It is not surprising that there has been a populist surge.
Yet your intervention is misjudged and follows the same self-interested groove. Most importantly, it is likely to be counter-productive, even when taken on its own terms.
It will strengthen the opportunistic and hubristic hand of Boris Johnson, if he becomes Prime Minister – as it will the ERG faction within the Conservative party regardless – to pursue the threat of a No deal exit.
The idea seems to be that the threat of No deal will induce Brussels to blink and give concessions on the Withdrawal Agreement (WA); linked, perhaps, to a commitment to enter into an interim side (or WA replacement) agreement involving tariff and quota-free EU-UK trade, as a precursor to a long-term Canadian-plus-type free trade (FTA) deal, all done and dusted with parliamentary approval secured before October 31st.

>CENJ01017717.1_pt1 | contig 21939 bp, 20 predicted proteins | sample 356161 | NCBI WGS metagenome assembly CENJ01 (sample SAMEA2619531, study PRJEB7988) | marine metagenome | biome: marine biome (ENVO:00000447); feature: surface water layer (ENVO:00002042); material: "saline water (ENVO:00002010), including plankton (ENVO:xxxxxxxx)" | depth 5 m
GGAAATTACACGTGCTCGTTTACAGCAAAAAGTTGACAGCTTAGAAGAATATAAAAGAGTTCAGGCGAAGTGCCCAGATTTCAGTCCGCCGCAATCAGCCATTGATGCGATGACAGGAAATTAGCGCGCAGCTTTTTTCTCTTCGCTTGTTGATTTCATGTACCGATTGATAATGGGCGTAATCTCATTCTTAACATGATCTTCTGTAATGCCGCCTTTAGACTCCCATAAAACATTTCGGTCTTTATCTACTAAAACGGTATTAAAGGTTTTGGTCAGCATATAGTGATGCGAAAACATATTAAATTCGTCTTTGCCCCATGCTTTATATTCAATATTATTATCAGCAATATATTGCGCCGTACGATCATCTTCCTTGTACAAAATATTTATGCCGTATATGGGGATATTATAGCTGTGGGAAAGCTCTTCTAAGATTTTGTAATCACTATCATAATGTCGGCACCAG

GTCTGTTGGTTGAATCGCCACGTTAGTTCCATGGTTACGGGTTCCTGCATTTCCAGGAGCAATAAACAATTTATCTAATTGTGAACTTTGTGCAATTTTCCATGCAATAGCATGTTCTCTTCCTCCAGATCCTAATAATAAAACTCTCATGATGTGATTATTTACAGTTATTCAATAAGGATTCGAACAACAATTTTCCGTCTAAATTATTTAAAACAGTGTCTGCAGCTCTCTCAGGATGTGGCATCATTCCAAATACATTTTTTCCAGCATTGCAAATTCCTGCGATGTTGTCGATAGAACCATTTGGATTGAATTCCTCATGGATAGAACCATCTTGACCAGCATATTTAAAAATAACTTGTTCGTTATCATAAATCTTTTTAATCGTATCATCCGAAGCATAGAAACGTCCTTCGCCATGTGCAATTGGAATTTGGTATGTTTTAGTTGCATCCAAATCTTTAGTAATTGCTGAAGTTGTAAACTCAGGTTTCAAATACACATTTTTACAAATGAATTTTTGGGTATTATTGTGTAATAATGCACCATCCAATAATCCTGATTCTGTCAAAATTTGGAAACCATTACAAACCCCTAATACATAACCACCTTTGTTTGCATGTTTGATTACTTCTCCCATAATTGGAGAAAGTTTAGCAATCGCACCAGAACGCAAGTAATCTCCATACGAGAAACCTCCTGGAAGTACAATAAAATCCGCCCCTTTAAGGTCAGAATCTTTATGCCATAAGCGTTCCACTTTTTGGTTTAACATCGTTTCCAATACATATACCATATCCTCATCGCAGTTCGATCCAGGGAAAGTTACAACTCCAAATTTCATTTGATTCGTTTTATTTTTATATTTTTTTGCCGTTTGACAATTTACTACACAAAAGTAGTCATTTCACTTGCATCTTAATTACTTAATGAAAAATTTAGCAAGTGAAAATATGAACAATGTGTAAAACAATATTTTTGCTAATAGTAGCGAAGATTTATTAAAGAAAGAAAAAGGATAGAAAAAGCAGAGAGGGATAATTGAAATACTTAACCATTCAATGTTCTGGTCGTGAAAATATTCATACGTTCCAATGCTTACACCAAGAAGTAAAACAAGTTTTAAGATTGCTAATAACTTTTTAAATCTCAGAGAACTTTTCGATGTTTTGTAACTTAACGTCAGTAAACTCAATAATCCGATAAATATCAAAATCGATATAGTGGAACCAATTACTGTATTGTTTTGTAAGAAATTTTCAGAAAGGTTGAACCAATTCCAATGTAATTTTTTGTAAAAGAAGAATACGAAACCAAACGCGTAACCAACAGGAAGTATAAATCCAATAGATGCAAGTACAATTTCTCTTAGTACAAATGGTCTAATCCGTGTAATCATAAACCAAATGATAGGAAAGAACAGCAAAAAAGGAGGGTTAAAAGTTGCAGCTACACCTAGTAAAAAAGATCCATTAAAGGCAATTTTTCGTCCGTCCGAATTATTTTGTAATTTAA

That simply is not going to happen. The unnecessary hiatus that will follow will only heighten and prolong uncertainty, fuelling the risk that an economically and socially disastrous No deal exit occurs by default.
An event that is likely to let the populist genie out of the bottle in real earnest, probably fragmenting voter behaviour well into the future, quite possibly permanently.
Even taking a longer time-frame, and a further extension beyond 31st October, Brussels will not be induced to make concessions, other than to repackage its earlier iterations on the N.Ireland backstop, set out in the Joint 24.1 letters of Tusk and Juncker, to make it appear more ‘temporary’ than ‘indefinite’, and/or revert to a NI-specific customs union and regulatory alignment: back round the same circle.